This is a fur person. This fur person’s name is Enrico Caruso, in recognition of the mighty power of his pipes. He has a formidable voice, much like the opera singer whose moniker he bears. He is a veritable youngster at only seven weeks of age. He is charming, engaging, affectionate and rapidly becoming my favorite fur person of the eight we have adopted while here in Morocco.
I became acquainted with Caruso one Saturday morning when my husband and I were walking home through a residential section. It was cold – near freezing: low 40’s at best, with a wind blowing, and it was raining into the bargain. Nasty weather that made me grateful for my warm jacket, my gloves, and my fluffy head scarf, which protected my ears. Even protected, I still heard the meows. There was a kitty person in trouble.
I could not see a kitty. Morocco residential streets are pretty bare. The houses come right up to the street pavement, with cold, metal doors giving entrance to the homes. Occasionally, there will be a teensy flower bed, or a grapevine that snakes from the flower-pot size opening where it is planted in the ground, up to the roof. There was not a cat in sight. But I could hear one! My husband was not thrilled to be out in this weather, and he was making hurry-up noises as I began to search in earnest. There was a kitty in trouble, and I was going to help if I could, and if kitty would LET me help, which is another issue altogether.
There were two tiny little flower beds there, and both were planted with ivy. Ivy makes a rather thick matt of greenery. I looked and looked, but I could not see a cat. Then, finally, my eyes identified a perfectly camouflaged little kitten body, laid out prostrate in the ivy leaves – soaking wet. COLD. That was my first thought. There is no mama cat around. That was my second thought. I reached out and scooped up the little fellow, who did not struggle. What he DID was meow. LOUDLY, over and over. I tucked this kitty person up against my jacket, and pulled my head cover down over him (at that point I did not know male/female, it was just a kitty) so no more rain would fall on him, and we continued home, meowing loudly all the way.
When we got home, I uncovered and inspected my rescue. This kitten is TINY, I thought – MAYbe four weeks old. This kitten is freezing, was the next thought – I have to warm it up. I got a towel and snuggled the kitten against my skin. After a few minutes, I realized this was not warming the baby fast enough. It was still freezing; so cold that it was not even shivering, and it could not hold up its head. How to warm it faster? I have a friend who raises goats. When a mother goat gives birth in winter, and the baby does not get up and nurse quickly, they get chilled, and they can also die of cold if not warmed quickly. She puts them in warm/hot water to bring up their body temperature fast. I headed to the kitchen, but when I got there, I saw my counter-top oven, and had another idea. From experience, I know how toasty-warm the top of the oven gets when I am baking. So I put cold kitten on top of the oven, still wrapped in the towel, and fired that sucker up.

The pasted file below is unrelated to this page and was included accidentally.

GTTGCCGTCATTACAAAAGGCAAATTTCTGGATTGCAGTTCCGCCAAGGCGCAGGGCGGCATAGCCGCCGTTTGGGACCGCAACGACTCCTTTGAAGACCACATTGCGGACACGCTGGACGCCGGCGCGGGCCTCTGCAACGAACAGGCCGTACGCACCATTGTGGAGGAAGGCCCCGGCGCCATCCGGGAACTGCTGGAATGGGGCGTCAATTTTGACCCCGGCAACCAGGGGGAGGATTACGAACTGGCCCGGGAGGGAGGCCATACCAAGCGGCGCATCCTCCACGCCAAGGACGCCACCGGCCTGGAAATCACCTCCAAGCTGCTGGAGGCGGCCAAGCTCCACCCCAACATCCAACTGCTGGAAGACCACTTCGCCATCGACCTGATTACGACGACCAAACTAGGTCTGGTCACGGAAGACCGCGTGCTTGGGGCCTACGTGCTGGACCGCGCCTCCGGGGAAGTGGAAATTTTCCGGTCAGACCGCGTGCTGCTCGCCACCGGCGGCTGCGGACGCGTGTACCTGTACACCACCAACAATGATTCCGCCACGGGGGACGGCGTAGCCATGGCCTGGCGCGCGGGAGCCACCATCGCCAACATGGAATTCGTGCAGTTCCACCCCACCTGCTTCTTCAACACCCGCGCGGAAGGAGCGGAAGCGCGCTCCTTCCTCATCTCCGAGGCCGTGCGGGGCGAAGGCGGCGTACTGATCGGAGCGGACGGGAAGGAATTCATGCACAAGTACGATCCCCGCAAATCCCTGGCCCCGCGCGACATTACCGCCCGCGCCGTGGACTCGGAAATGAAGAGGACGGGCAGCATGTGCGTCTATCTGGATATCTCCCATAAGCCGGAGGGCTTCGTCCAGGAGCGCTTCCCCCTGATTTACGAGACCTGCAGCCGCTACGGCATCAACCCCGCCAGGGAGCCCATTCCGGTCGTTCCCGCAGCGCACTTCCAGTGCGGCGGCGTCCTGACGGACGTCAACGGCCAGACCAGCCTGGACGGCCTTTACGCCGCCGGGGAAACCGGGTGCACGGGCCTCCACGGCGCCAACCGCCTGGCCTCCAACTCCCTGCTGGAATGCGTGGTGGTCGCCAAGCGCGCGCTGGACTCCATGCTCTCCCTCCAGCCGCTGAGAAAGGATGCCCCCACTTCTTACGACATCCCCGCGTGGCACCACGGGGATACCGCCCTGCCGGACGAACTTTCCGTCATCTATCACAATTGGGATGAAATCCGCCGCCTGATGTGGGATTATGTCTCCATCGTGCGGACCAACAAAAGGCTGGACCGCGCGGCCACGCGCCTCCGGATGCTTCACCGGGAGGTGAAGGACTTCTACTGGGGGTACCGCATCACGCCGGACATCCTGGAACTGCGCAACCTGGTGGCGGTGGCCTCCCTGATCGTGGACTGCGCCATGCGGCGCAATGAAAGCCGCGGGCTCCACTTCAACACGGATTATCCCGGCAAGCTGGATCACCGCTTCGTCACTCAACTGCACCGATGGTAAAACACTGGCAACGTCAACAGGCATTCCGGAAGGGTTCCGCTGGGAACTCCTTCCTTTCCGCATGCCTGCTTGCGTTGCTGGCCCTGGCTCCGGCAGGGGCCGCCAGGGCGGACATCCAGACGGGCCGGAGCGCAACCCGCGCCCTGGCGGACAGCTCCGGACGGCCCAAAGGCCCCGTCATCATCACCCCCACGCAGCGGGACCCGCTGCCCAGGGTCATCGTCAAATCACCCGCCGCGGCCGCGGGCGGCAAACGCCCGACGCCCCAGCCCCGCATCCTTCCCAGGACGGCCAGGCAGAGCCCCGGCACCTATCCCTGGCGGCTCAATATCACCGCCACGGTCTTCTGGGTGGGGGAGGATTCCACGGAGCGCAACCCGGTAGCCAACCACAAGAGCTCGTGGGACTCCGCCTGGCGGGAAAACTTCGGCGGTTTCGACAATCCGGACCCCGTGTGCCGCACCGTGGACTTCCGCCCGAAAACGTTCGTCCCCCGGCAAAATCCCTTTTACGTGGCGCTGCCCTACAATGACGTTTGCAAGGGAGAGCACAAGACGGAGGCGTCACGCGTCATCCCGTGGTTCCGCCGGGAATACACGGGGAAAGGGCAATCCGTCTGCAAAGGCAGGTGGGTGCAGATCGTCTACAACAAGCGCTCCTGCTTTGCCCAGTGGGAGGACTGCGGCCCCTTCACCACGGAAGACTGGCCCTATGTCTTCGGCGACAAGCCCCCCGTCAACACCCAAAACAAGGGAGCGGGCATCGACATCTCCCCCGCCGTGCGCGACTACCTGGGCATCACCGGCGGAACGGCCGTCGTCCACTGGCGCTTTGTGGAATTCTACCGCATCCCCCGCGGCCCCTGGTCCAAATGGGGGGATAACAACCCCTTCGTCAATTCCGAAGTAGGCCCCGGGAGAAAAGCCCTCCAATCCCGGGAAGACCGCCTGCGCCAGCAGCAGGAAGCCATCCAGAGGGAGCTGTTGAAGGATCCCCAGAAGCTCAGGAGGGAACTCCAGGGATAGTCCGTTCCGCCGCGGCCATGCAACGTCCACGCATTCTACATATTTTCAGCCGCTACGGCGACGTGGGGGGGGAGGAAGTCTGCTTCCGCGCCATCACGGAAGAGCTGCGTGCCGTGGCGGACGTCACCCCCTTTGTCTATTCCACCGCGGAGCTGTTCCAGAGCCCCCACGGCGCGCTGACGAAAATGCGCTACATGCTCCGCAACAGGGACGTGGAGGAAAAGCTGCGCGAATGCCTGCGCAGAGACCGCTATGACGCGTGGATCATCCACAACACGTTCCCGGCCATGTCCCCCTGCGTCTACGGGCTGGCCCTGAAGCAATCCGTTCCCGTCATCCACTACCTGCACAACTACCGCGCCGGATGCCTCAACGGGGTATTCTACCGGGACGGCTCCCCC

I stood by and held my hand on the baby, so I could judge the heat of the oven. I was afraid it might get TOO hot – but it didn’t, since baby was in the towel and not touching the metal of the oven. Soon, baby was shivering. That’s a good sign, I thought, he’s warming up enough to shiver: another half hour in that ivy bed and he would probably have died. After another few minutes, he was warm enough to wake up and eat a bite of soft cat food (which I keep on hand for my adult cats as a treat). He was so young that he did not really eat it, he was sucking it, like he was nursing on it. This is a very young kitten, I thought, if he’s not even really eating yet. As he warmed, he relaxed into sleep. I turned the oven down to what I thought might be a comfortable temperature, and busied myself making breakfast, so I could stay in the kitchen and keep an eye on him. I did not want him waking up and falling off the oven: it was sitting on top of the counter, and that would have been a pretty good fall.
After an hour, I figured baby was thoroughly warmed, and took him off the oven, and laid the towel-wrapped baby beside me as I worked on the computer. He slept and slept. My husband occasionally came and checked on him, too. We discussed whether we thought he might make it, and what consequences there might be from his near-death experience. A cold, distemper, pneumonia…it seemed there was no limit to what the tiny fur person might suffer. We’d have to wait and see.
I am happy to report that Caruso suffered no ill effects, and seemed to pass off his experience with no harm. I had to teach him to drink from a saucer, and how to eat real kitty food. He’s had to grow up fast! He still occasionally misses his mama, and snuffles on me, looking for the ‘nursing’ place, which tickles. He’s a keeper!